Potash Corp. chief executive Bill Doyle expects to see steadily rising worldwide demand for the fertilizer and the need for new export capacity from Western Canada, despite the recent price weakness that has led global producers to cut back on supply.
Western Canadian potash exports should double in the coming decade and, as a result, the industry will need new port facilities in British Columbia, Mr. Doyle said in an interview Tuesday.
In partnership with CN Rail , Canpotex, the marketing arm of Saskatchewan potash producers, has proposed a new export terminal in Prince Rupert, B.C. Mr. Doyle said he expects an investment decision to be made on the $800-million project this year.
"As we grow from 9.8 million tonnes to 20 million tonnes not too far down the road, we have to have the port facilities and infrastructure to be able to handle that," he said, citing forecast growth for Canpotex, which supplies potash to Asian and other international markets.
Last November, Canpotex submitted the necessary environmental impact statement to the Canadian Environmental Assessment Agency, and has since been meeting with regulatory authorities and first nations to review and address any concerns. The company hopes to have regulatory approvals before the end of the year.
Mr. Doyle expects global demand to revive this spring, after being sluggish in the past two quarters. This winter, producers have cut production to shore up prices, but he expects that restraint will not be necessary by the end of March, when spring planting season begins.
Over the longer term, a growing population and rising incomes will support increase demand for potash, which is a critical fertilizer, and Potash Corp. foresees long-term growth of 3 per cent per annum in consumption.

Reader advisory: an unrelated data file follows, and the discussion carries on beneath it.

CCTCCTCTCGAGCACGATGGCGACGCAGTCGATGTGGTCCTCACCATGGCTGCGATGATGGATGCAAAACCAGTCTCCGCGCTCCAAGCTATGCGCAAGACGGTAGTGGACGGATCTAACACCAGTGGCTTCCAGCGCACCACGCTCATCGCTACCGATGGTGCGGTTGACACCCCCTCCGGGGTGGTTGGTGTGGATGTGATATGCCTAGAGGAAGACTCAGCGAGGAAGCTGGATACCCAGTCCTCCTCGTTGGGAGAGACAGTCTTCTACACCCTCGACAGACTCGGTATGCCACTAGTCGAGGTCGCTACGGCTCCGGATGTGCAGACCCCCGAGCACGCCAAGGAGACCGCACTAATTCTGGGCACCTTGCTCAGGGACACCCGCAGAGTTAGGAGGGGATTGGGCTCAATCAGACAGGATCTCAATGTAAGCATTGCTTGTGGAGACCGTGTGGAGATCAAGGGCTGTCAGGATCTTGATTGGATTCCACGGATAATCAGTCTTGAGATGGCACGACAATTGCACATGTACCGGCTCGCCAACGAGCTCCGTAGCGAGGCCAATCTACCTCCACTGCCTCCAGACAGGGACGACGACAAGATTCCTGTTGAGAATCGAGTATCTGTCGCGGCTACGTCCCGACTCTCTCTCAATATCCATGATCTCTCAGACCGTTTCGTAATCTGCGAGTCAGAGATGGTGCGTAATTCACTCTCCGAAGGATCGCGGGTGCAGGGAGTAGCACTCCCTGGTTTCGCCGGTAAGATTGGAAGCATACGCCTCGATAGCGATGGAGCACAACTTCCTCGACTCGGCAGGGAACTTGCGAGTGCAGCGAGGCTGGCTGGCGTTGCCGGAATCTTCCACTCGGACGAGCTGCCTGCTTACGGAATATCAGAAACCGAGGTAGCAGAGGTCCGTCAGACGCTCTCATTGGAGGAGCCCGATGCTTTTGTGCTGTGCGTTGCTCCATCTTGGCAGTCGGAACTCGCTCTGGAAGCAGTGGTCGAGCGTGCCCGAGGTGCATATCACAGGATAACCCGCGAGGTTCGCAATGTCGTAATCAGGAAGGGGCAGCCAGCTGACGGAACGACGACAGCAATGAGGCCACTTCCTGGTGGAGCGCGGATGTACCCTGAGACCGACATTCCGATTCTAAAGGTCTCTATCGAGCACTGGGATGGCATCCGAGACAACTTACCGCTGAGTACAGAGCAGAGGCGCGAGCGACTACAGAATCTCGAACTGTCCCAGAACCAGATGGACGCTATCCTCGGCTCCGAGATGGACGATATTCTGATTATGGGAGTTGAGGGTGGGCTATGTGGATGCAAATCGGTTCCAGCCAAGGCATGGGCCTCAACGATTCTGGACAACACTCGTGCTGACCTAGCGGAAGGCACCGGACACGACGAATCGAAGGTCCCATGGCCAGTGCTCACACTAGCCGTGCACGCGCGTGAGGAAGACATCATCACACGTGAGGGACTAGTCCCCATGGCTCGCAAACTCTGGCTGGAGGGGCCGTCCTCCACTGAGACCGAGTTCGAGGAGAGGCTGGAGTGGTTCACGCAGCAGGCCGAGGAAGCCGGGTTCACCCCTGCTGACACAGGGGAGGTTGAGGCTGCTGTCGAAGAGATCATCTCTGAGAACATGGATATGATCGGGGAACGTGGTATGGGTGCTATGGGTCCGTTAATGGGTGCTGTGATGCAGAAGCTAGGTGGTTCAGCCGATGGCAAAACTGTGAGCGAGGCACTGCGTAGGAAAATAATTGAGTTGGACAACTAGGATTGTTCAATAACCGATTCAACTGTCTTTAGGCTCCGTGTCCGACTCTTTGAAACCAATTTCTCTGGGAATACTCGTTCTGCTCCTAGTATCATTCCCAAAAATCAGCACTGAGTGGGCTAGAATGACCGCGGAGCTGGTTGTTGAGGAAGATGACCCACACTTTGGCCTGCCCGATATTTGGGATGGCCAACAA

The company is nearing the end of a 12-year, $7-billion expansion plan that Mr. Doyle said will allow it to capitalize on the growth in consumption in the coming decade.
One challenge for the industry has been increasing competition from new entrants, including BHP Billiton Ltd. , which failed in its 2010 attempt to acquire Potash Corp.; and Vale SA , which has aggressive growth plans for potash production in Brazil.
The cost of building new potash mines is simply too great for many of the proposed projects to go ahead, Mr. Doyle said. Of 62 proposed new projects around the world, no more than a "handful" will be completed, he predicted.
"These projects are getting more and more expensive. What we built it for is not what someone else is going to be able to build it for."
In a speech to the Canadian Club of Ottawa, the Saskatoon-based executive defended his battle to keep the company from being acquired by BHP Billiton. He said Potash Corp. shareholders have seen the value of their shares exceed BHP Billiton's offer, despite a weak performance in 2011.
"We are in a little bit of a lull at the moment with global demand in the fourth quarter and first quarter a little bit slow, but that period is coming to an end," he told the audience. "I think we are going to have a very robust last nine months of this year and I think we're going to have some very, very good years ahead of us."